Statistics show that every five days, a child dies from choking on food. Moreover, St. John Ambulance reports that 40% of parents have watched their own baby choke on coins, food, or toys, and 80% of them had absolutely no idea what to do in those moments.
In the last ten years, 34 children ended up in the emergency room from choking on food on a daily basis, and 38% of them were one-year-old babies and younger, who choke on breast milk or formulas.
The most common triggers include candies, and then meat bones, fruits, and vegetables.
These numbers look terrifying, don’t they? Therefore, you need to know the following things:
These are the signs that your baby is choking:
- Weak coughing
- Blueish skin color
- Difficulty breathing labored breaths
- Inability to cry
- Soft or high-pitched sounds when inhaling
- Loss of consciousness
If this occurs, here is what to do:
Open the mouth of the child and run your finger along the inside to check for any obstructions. Then, pay the baby face-down along your forearm, hold its chest in your hand and the jaw with your fingers.
Point the baby’s head downward so it is lower than the body, and with the palm, do 5 quick blows between its shoulders.
If this does not prove successful, turn the baby face-up on your thigh or lap, support its head, and put two fingers in the middle of the breastbone, just below the nipples.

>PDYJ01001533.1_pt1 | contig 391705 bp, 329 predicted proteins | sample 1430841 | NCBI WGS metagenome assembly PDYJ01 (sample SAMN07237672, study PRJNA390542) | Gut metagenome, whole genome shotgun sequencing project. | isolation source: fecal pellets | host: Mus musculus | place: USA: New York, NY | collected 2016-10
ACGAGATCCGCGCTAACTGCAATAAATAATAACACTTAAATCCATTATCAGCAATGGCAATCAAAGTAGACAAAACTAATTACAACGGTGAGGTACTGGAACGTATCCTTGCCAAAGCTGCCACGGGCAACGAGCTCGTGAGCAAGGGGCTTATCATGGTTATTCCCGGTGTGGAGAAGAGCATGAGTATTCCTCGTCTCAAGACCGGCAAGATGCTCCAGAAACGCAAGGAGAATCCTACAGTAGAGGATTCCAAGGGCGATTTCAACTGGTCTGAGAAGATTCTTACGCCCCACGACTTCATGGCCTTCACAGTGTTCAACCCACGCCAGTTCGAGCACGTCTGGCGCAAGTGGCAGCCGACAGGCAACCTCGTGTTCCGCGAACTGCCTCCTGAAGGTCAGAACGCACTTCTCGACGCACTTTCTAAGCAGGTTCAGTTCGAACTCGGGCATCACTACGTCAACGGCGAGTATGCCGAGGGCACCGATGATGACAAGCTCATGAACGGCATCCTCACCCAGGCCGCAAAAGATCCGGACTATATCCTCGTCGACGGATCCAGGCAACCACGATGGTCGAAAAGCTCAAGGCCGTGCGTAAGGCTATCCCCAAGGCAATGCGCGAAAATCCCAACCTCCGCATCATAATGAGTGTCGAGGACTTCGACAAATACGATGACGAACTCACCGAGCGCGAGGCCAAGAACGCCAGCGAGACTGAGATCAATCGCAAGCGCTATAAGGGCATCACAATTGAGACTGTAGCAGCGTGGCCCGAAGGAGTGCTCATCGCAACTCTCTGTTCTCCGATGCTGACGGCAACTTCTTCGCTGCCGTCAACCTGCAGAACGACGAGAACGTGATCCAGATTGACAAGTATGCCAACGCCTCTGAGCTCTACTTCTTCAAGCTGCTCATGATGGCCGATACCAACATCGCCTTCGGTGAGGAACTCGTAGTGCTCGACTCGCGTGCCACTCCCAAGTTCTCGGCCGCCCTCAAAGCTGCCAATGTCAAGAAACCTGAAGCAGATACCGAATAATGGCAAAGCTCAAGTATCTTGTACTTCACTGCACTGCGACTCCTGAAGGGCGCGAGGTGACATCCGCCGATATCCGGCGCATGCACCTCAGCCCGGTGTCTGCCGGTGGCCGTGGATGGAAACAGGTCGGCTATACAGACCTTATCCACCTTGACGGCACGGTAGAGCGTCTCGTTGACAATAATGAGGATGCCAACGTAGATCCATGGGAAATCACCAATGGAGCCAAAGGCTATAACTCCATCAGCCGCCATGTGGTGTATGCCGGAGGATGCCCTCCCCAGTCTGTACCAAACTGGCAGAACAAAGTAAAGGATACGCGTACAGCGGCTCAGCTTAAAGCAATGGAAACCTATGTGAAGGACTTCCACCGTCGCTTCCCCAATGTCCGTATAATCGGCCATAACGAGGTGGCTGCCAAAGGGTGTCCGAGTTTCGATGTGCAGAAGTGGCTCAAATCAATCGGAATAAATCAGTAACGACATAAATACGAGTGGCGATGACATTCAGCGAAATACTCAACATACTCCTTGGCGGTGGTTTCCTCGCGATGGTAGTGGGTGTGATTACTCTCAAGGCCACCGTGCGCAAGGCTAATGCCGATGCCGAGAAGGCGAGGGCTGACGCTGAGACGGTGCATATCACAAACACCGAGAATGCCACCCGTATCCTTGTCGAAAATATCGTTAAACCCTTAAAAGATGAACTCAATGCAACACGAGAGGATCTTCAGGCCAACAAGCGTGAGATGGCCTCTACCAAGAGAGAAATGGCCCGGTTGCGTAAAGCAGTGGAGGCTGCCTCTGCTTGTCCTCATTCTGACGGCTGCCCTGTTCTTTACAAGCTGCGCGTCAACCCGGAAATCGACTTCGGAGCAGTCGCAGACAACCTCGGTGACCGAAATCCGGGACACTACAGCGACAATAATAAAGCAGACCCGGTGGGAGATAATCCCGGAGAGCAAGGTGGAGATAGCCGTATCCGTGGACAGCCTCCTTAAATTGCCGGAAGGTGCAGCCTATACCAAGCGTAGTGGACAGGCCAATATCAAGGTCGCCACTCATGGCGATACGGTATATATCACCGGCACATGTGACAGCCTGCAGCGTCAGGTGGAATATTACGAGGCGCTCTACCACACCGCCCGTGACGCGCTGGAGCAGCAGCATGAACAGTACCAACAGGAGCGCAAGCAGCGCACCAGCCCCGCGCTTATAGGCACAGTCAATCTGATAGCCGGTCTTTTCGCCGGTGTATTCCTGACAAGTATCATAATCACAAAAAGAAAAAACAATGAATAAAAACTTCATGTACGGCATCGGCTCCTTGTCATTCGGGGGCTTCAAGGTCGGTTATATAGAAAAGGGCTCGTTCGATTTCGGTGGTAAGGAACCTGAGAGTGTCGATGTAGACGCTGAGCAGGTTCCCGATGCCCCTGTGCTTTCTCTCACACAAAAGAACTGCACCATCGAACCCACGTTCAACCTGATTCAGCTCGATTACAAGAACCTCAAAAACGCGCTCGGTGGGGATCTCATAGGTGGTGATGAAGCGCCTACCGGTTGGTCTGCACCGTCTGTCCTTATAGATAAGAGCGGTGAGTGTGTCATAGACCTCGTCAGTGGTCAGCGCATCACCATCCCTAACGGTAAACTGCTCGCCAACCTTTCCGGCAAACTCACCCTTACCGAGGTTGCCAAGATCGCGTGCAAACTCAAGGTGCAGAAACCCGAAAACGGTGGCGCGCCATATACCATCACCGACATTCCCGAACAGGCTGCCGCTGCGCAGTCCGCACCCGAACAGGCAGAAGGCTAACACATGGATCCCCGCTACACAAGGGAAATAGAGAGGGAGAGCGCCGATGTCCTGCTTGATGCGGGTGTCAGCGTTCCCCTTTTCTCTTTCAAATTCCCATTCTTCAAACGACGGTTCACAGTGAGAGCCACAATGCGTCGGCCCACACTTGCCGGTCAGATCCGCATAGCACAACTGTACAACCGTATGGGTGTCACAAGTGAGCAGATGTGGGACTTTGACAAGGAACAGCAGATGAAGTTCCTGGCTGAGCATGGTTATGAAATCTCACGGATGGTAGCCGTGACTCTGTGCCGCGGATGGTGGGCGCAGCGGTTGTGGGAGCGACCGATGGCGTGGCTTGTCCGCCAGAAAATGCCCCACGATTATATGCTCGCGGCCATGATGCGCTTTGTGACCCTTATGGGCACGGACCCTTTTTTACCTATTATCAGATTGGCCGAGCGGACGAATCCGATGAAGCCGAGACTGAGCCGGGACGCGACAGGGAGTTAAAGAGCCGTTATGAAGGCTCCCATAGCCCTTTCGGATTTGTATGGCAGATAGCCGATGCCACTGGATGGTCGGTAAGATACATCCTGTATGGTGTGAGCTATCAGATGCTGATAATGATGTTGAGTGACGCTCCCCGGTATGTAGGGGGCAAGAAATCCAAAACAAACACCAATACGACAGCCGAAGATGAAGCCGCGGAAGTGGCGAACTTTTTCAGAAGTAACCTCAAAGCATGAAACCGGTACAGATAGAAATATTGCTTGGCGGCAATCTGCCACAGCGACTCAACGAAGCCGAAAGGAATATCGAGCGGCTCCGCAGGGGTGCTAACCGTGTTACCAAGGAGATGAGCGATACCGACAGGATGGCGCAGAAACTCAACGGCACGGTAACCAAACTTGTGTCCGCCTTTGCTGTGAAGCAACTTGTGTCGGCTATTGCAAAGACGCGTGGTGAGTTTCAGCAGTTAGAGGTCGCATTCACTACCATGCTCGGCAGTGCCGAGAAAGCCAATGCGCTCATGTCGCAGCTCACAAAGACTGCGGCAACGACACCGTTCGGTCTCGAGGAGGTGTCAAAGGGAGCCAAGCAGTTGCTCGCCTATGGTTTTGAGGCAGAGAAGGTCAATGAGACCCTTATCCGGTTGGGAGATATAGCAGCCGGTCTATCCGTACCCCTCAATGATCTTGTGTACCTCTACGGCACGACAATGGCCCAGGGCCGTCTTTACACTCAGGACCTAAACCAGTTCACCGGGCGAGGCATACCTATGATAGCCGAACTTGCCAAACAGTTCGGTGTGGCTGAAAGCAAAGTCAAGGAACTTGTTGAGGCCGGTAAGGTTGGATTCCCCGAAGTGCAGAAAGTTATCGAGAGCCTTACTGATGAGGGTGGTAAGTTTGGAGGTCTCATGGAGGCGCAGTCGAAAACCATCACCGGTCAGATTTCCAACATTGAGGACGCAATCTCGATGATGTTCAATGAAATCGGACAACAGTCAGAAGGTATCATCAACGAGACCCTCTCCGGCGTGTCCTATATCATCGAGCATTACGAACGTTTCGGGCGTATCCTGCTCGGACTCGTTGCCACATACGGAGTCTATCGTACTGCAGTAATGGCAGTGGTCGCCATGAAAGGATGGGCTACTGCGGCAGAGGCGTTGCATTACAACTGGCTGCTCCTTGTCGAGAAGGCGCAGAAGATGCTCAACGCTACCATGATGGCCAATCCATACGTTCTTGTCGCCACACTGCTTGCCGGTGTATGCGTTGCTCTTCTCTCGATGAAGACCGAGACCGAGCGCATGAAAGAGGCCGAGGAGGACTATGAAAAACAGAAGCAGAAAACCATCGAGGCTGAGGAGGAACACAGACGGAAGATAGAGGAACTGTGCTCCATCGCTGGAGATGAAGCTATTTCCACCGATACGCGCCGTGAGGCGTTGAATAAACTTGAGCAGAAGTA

Then again, give 5 quick thrusts, pushing down about ½ the depth of the chest. Next, alternate between this and 5 back blows. If you still cannot stop the choking, give infant CPR for 1 minute, and call 911 immediately.
You can try to remove the stuck object with the fingers, but only if you can see it and your child is unconscious.
However, it is always the best to take preventative measures and avoid this completely. Therefore:
- Never give a toddler nuts, hard candy, balloons, buttons, or raw carrots
- Keep your children away from coins
- Children younger than 4 should stay away from round, firm foods.
- While eating, do not let your children play, run, or lie down.
- Read the labels on the toys you buy for your children, as many of them warn of a choking hazard
- Learn CPR ( attend classes taught by a certified instructor, in hospitals, American Red Cross, community centers, or local chapters of American Heart Association.